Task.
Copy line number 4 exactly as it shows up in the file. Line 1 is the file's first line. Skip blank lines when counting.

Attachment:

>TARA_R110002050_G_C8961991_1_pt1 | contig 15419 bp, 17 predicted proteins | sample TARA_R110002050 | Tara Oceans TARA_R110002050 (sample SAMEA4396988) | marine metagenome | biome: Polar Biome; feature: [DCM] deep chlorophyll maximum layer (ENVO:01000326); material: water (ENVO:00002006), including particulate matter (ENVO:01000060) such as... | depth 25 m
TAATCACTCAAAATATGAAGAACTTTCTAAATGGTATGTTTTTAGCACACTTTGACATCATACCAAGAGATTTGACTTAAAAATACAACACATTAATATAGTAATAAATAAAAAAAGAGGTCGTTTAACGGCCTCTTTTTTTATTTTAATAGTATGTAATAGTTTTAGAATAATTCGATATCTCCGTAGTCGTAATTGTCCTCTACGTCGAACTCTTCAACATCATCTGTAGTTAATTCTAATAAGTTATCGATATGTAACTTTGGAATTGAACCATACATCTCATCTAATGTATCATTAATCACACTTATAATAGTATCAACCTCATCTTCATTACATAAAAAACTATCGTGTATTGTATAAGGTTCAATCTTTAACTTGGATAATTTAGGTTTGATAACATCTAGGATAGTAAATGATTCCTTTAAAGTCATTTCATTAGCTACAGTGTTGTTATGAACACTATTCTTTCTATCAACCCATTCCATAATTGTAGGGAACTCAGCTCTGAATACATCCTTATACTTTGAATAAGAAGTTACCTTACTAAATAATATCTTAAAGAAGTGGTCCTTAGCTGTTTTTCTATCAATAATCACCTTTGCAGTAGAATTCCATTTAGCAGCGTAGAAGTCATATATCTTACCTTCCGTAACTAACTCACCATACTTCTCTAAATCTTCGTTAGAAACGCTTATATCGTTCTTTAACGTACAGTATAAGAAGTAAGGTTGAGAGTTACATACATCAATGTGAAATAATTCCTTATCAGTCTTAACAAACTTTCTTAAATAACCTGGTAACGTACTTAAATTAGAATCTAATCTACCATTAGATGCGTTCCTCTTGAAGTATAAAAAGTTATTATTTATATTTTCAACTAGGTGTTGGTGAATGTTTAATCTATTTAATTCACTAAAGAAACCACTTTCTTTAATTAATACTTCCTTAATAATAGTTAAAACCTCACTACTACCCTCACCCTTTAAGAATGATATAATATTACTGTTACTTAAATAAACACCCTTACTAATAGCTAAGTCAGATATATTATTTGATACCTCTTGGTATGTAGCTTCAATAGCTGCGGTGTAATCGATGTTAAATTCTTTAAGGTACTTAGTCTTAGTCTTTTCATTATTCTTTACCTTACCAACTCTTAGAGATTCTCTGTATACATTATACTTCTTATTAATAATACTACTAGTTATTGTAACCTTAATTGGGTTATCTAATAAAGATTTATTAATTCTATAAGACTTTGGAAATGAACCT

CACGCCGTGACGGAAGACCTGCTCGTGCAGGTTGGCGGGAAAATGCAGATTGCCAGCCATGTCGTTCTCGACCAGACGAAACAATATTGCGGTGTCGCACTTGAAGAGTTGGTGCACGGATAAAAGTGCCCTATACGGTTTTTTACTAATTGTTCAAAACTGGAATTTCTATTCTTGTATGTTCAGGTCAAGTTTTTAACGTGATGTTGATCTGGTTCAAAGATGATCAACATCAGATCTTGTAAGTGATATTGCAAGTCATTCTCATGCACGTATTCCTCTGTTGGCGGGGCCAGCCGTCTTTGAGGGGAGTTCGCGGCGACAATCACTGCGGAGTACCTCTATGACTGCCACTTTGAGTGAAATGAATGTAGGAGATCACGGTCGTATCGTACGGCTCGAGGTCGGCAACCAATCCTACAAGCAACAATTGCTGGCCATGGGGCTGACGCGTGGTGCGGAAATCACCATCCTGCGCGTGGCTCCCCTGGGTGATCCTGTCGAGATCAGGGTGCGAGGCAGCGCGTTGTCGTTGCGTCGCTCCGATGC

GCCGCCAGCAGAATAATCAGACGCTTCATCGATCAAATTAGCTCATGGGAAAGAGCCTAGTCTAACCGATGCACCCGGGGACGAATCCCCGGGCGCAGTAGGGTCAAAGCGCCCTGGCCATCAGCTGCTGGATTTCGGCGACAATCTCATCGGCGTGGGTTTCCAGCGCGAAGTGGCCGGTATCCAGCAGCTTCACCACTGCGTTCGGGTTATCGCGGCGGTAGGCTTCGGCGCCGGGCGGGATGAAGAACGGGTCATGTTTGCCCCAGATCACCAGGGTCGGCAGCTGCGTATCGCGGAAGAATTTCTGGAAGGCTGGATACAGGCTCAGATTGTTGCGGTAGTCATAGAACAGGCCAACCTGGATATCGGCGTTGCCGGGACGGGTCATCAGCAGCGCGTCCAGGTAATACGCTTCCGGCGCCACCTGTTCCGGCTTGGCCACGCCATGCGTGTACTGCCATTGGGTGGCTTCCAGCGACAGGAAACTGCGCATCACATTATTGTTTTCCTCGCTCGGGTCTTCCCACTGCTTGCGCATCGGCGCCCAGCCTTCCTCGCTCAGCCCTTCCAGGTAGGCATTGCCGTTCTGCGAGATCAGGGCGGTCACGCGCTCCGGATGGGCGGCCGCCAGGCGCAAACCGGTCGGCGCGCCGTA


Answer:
GCCGCCAGCAGAATAATCAGACGCTTCATCGATCAAATTAGCTCATGGGAAAGAGCCTAGTCTAACCGATGCACCCGGGGACGAATCCCCGGGCGCAGTAGGGTCAAAGCGCCCTGGCCATCAGCTGCTGGATTTCGGCGACAATCTCATCGGCGTGGGTTTCCAGCGCGAAGTGGCCGGTATCCAGCAGCTTCACCACTGCGTTCGGGTTATCGCGGCGGTAGGCTTCGGCGCCGGGCGGGATGAAGAACGGGTCATGTTTGCCCCAGATCACCAGGGTCGGCAGCTGCGTATCGCGGAAGAATTTCTGGAAGGCTGGATACAGGCTCAGATTGTTGCGGTAGTCATAGAACAGGCCAACCTGGATATCGGCGTTGCCGGGACGGGTCATCAGCAGCGCGTCCAGGTAATACGCTTCCGGCGCCACCTGTTCCGGCTTGGCCACGCCATGCGTGTACTGCCATTGGGTGGCTTCCAGCGACAGGAAACTGCGCATCACATTATTGTTTTCCTCGCTCGGGTCTTCCCACTGCTTGCGCATCGGCGCCCAGCCTTCCTCGCTCAGCCCTTCCAGGTAGGCATTGCCGTTCTGCGAGATCAGGGCGGTCACGCGCTCCGGATGGGCGGCCGCCAGGCGCAAACCGGTCGGCGCGCCGTA